The Detection Club – Jean Harambat
What is wonderful about The Detection Club is that it is based on a real organisation founded in the 1930s that included some of the most important figures in literary crime fiction. Meeting on a regular basis in London, between them they discussed and formulated theories about writing, and considering the diverse range of authors taking part in this club, you could imagine they might have had a few disagreements. Jean Harambat’s delightful graphic novel pulls these real-life figures together in a murder-mystery situation that proves to be as entertaining as you might imagine, but it’s also genuinely in the spirit of classic crime fiction.
In Harambat’s The Detection Club, G K Chesterton (the real first president of the club), Dorothy L Sayers, Agatha Christie, A E W Mason, Baroness Emma Orczy, Ronald Knox and the recently inducted American author John Dickson Carr are gathered to witness what appears to be the crime of the century, something more terrifying than even some of the most notable names in crime fiction could ever imagine. A scientist has created nothing less than a spoiler machine, so to speak; a robot that can deduce and solve any work of crime fiction just from a basic outline.
If you haven’t read Poe’s Murders in the Rue Morgue or Murder on the Orient Express by Agatha Christie then prepare for spoilers in the demonstration given by Professor Roderick Ghyll’s latest invention, the crime-solving robot Eric. Invited to his island in Cornwall off the coast of Pentreath, the robot’s demonstration invites discussion over dinner about the merits of science, technology, automation and philosophical considerations on whether they enhance or limit human freedom. After dinner there are drinks and a game of billiards and, as they retire to their rooms for the night, a crime will undoubtedly take place. It’s one however that doesn’t appear doesn’t conform to the society’s agreed ten commandments for detective fiction.
It’s fortunate, perhaps even suspiciously convenient, that there’s a robot in the mansion which is programmed to identify the name of the victim’s murderer in a matter of seconds from the evidence presented to him. Of course with some of the greatest detective writers of the time in attendance, each with their on theories, they’re not going to be satisfied with the deduction of a mere machine. That would go against everything they believe in and particularly their belief that humanity is far more complex than addition of numbers. It requires the application of logic, instinct, intuition, as well as the ability to take into account chance and mishap – things however than don’t all necessarily allow for the application of “fair play” in giving a reader the chance to solve the mystery themselves.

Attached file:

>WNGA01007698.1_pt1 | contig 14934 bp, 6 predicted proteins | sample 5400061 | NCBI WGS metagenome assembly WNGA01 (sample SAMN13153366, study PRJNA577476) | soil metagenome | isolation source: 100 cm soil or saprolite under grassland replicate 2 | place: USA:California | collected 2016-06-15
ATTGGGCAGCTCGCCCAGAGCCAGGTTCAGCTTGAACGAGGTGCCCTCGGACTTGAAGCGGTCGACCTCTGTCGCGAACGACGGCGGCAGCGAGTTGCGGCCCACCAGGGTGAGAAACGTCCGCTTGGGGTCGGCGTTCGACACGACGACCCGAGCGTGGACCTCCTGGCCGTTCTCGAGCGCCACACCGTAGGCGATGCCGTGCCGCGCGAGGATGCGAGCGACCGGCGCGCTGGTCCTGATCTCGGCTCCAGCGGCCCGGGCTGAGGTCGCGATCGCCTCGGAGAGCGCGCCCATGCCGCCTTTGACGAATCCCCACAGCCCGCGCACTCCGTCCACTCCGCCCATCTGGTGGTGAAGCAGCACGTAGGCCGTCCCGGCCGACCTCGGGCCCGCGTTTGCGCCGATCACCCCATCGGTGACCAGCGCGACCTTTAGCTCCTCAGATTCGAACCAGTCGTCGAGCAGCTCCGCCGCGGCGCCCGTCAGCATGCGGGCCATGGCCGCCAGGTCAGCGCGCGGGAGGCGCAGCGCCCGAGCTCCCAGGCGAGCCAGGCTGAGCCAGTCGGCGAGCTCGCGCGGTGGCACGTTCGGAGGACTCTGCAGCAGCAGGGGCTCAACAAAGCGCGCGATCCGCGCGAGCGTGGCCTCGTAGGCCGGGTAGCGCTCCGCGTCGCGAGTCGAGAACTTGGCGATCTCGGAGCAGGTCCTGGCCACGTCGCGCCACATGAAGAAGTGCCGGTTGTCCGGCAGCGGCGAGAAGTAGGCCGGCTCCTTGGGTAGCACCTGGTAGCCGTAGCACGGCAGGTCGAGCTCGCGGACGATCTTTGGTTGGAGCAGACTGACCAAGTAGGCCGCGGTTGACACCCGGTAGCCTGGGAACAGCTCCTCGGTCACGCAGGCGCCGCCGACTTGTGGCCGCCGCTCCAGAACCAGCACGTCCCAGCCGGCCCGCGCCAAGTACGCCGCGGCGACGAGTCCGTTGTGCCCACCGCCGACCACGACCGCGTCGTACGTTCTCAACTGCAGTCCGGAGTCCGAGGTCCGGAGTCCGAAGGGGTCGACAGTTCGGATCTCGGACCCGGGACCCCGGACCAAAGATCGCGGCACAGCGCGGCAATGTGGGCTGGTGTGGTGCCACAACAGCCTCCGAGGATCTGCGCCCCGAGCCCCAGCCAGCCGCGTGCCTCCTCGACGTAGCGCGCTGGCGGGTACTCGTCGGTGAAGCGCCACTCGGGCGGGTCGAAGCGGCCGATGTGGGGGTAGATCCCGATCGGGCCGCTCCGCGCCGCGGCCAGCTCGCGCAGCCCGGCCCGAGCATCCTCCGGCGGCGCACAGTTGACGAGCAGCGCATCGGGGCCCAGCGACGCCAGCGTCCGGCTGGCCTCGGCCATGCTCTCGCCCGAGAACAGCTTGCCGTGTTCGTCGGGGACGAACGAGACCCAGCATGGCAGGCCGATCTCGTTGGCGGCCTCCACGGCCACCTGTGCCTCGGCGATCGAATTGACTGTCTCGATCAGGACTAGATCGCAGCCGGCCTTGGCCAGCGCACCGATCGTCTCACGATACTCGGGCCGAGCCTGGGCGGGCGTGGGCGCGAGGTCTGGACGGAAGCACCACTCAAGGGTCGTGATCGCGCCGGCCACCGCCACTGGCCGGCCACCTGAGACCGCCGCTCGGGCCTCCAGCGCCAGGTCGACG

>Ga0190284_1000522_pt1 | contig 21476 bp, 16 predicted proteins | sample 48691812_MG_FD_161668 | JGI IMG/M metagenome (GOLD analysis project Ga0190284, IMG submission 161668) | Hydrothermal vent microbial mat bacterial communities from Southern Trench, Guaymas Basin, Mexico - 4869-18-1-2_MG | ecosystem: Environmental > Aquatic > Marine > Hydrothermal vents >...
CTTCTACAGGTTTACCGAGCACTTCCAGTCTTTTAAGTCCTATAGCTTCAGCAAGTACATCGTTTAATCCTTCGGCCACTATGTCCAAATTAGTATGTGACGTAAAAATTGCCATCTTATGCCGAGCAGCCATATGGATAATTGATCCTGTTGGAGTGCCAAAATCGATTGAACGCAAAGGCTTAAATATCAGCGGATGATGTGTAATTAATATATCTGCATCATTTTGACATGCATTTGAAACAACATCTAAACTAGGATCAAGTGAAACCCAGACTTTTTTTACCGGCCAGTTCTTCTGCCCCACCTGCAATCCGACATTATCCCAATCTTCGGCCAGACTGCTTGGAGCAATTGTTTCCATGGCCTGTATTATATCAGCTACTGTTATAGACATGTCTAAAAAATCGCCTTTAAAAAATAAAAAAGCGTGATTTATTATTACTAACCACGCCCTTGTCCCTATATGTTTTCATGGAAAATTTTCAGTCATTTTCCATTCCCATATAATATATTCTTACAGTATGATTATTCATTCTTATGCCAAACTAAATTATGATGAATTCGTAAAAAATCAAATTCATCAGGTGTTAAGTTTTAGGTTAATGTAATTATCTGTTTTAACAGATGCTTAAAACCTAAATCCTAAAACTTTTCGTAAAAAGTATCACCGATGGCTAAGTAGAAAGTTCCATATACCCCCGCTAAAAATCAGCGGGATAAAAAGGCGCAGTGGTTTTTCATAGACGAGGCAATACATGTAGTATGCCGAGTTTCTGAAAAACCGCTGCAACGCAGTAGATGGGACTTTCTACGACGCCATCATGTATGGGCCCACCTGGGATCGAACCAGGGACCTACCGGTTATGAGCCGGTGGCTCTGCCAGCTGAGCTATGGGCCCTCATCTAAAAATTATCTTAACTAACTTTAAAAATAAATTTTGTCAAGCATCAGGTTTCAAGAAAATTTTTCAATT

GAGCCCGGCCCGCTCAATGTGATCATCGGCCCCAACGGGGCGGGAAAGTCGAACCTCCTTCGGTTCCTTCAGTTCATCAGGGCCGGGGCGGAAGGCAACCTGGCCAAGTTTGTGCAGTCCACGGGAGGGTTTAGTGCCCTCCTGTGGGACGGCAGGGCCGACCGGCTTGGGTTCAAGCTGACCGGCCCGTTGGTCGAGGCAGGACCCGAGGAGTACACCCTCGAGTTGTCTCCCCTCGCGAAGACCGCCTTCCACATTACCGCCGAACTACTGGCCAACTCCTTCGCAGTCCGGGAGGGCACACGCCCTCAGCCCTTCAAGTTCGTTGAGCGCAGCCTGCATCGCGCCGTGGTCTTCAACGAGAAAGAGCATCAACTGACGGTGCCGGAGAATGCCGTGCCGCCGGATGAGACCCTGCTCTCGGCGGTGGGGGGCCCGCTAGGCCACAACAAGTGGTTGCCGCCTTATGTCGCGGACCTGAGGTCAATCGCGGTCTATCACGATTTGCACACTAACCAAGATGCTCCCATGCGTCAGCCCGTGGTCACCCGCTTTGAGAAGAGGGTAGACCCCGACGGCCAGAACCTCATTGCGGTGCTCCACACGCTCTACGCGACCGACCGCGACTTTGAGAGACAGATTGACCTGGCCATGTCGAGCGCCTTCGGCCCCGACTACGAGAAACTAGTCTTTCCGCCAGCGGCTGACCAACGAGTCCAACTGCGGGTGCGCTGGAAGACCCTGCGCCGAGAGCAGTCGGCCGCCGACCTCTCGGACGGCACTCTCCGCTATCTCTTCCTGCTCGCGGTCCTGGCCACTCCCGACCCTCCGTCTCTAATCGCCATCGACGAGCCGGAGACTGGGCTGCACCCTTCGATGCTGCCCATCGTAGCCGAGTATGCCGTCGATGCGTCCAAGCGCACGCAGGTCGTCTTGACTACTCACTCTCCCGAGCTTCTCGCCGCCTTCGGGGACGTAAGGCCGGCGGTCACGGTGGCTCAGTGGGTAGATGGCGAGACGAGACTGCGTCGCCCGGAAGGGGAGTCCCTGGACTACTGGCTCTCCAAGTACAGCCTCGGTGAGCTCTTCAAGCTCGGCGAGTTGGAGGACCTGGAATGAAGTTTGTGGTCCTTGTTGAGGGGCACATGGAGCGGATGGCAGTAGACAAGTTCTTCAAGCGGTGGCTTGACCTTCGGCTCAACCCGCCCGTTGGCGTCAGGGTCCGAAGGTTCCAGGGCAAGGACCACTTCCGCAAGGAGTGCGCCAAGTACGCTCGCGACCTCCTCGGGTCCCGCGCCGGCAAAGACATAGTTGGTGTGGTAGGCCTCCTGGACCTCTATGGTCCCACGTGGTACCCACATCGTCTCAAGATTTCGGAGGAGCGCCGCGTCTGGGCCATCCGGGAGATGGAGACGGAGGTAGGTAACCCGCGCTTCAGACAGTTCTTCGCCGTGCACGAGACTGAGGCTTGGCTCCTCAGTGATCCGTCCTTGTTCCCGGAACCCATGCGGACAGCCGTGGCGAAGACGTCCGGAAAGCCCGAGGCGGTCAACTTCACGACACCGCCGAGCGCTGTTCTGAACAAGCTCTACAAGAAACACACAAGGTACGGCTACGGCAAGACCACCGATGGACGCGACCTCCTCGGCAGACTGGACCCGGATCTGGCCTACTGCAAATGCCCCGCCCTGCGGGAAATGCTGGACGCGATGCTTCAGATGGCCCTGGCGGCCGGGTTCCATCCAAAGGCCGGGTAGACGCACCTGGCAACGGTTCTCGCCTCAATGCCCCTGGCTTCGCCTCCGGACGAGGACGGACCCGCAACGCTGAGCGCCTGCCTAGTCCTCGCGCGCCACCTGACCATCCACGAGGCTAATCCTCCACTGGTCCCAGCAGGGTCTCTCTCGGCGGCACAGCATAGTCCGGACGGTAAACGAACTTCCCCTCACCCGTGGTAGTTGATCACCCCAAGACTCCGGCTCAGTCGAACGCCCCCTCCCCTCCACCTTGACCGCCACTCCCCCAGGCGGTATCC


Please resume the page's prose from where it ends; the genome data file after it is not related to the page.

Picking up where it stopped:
Playing to classic conventions then there are any number of potential suspects in The Detection Club. Usually when you’ve a group of people trapped on an island and a killer among them, you don’t need a robot or computer to calculate what happens next, but thankfully Agatha Christie’s model of bumping off characters one by one isn’t followed here. Since they are all famous crime fiction writers what happens instead is that each presents their own theory according to their own methodologies as to who the killer might be. So rather than just get a traditional detective investigating, you have a whole group with plenty of entertaining and conflicting hypotheses, as well as an interesting philosophical discussion on the subject of crime, murder and writing.
What matters most however is that Jean Harambat’s graphic storytelling is absolutely delightful and entertaining. And of course it’s a little bit tongue-in-cheek in its consideration of these larger-than-real-life figures and their charming oath not to not place reliance on nor make use of “Divine Revelation, Feminine Intuition, Mumbo Jumbo, Jiggery-Pokery, Coincidence, or Act of God”, by throwing all these features in. It does so in a way however that is amusing and literate with a terrific murder-mystery that is truly in the spirit of classic crime fiction.
The artwork might look a little basic and sketchy but in reality it’s perfectly suited to the subject with a classic pulp feel that reminds me a little of the retro stylings of the contemporary American pulp horror artist and cartoonist Richard Sala (Peculia, The Chuckling Whatsit, Black Cat Crossing). The story is well-paced and perfectly balanced, although somewhat unevenly spread across two volumes of 85 pages in Part 1, and 48 pages in Part 2. Since the revelations and resolutions come in the second part however with Volume 1 setting the scene, it actually balances out quite well. Respectful (mostly) to the spirit of the golden age of crime fiction, The Detection Club manages to be an amusing, entertaining, literate and suspenseful crime fiction in its own right.
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